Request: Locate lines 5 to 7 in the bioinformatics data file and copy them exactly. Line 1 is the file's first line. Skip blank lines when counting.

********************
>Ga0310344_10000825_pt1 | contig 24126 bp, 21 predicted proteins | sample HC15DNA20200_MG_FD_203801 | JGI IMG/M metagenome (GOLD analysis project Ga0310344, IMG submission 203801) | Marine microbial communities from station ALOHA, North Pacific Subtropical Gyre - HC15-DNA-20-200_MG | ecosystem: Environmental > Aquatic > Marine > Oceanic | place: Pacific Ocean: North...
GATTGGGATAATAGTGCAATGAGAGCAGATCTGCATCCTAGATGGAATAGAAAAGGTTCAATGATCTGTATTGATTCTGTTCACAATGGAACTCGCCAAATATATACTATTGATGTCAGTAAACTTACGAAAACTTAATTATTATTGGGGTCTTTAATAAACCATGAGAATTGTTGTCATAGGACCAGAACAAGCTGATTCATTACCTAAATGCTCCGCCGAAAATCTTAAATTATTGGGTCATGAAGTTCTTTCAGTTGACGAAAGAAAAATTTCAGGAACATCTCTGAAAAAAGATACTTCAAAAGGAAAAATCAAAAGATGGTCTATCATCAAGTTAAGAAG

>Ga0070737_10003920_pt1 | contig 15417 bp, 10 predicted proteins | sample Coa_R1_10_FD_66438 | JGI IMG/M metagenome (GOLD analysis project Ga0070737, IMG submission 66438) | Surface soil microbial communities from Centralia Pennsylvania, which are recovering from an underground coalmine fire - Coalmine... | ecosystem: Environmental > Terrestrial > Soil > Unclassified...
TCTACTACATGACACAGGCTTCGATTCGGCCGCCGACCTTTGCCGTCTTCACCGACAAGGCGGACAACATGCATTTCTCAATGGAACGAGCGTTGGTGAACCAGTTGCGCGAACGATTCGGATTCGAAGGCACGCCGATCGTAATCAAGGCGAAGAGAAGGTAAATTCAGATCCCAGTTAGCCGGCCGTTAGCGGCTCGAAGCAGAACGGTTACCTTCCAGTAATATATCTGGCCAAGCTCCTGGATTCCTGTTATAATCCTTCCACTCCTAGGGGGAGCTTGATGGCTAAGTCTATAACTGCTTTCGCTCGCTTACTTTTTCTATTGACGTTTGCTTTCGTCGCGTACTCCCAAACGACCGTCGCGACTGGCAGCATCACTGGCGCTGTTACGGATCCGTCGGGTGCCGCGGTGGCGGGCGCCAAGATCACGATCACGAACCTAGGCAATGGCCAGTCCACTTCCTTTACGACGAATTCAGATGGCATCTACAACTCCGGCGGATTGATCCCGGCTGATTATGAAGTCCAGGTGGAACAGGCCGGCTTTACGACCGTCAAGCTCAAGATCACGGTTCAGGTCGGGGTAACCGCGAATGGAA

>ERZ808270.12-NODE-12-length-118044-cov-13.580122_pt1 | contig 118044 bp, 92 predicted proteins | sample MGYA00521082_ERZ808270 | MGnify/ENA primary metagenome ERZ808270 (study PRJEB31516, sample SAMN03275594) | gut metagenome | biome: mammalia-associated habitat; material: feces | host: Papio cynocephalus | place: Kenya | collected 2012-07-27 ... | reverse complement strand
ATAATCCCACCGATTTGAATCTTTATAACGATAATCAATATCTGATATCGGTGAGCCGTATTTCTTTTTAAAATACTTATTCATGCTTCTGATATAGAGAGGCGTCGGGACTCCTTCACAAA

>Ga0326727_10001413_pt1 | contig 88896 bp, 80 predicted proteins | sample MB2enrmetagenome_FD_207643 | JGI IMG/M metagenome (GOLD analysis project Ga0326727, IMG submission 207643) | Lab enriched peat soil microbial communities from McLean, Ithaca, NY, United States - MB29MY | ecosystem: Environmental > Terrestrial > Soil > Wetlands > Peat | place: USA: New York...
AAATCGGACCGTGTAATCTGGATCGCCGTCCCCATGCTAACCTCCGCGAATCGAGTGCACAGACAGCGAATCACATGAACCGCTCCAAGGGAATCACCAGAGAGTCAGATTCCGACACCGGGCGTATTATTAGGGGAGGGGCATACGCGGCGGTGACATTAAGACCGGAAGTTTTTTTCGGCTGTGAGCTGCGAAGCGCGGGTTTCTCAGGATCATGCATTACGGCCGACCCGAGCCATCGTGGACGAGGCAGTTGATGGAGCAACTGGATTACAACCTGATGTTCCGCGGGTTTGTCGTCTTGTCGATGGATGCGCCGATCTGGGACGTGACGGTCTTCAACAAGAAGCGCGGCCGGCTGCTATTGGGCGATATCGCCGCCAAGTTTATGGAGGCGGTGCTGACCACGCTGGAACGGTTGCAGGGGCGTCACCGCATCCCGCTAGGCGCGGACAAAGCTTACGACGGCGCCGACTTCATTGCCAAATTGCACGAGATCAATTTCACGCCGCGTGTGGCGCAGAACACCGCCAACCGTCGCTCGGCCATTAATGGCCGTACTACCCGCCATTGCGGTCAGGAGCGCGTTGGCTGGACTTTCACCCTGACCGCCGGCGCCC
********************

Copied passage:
>ERZ808270.12-NODE-12-length-118044-cov-13.580122_pt1 | contig 118044 bp, 92 predicted proteins | sample MGYA00521082_ERZ808270 | MGnify/ENA primary metagenome ERZ808270 (study PRJEB31516, sample SAMN03275594) | gut metagenome | biome: mammalia-associated habitat; material: feces | host: Papio cynocephalus | place: Kenya | collected 2012-07-27 ... | reverse complement strand
ATAATCCCACCGATTTGAATCTTTATAACGATAATCAATATCTGATATCGGTGAGCCGTATTTCTTTTTAAAATACTTATTCATGCTTCTGATATAGAGAGGCGTCGGGACTCCTTCACAAA

>Ga0326727_10001413_pt1 | contig 88896 bp, 80 predicted proteins | sample MB2enrmetagenome_FD_207643 | JGI IMG/M metagenome (GOLD analysis project Ga0326727, IMG submission 207643) | Lab enriched peat soil microbial communities from McLean, Ithaca, NY, United States - MB29MY | ecosystem: Environmental > Terrestrial > Soil > Wetlands > Peat | place: USA: New York...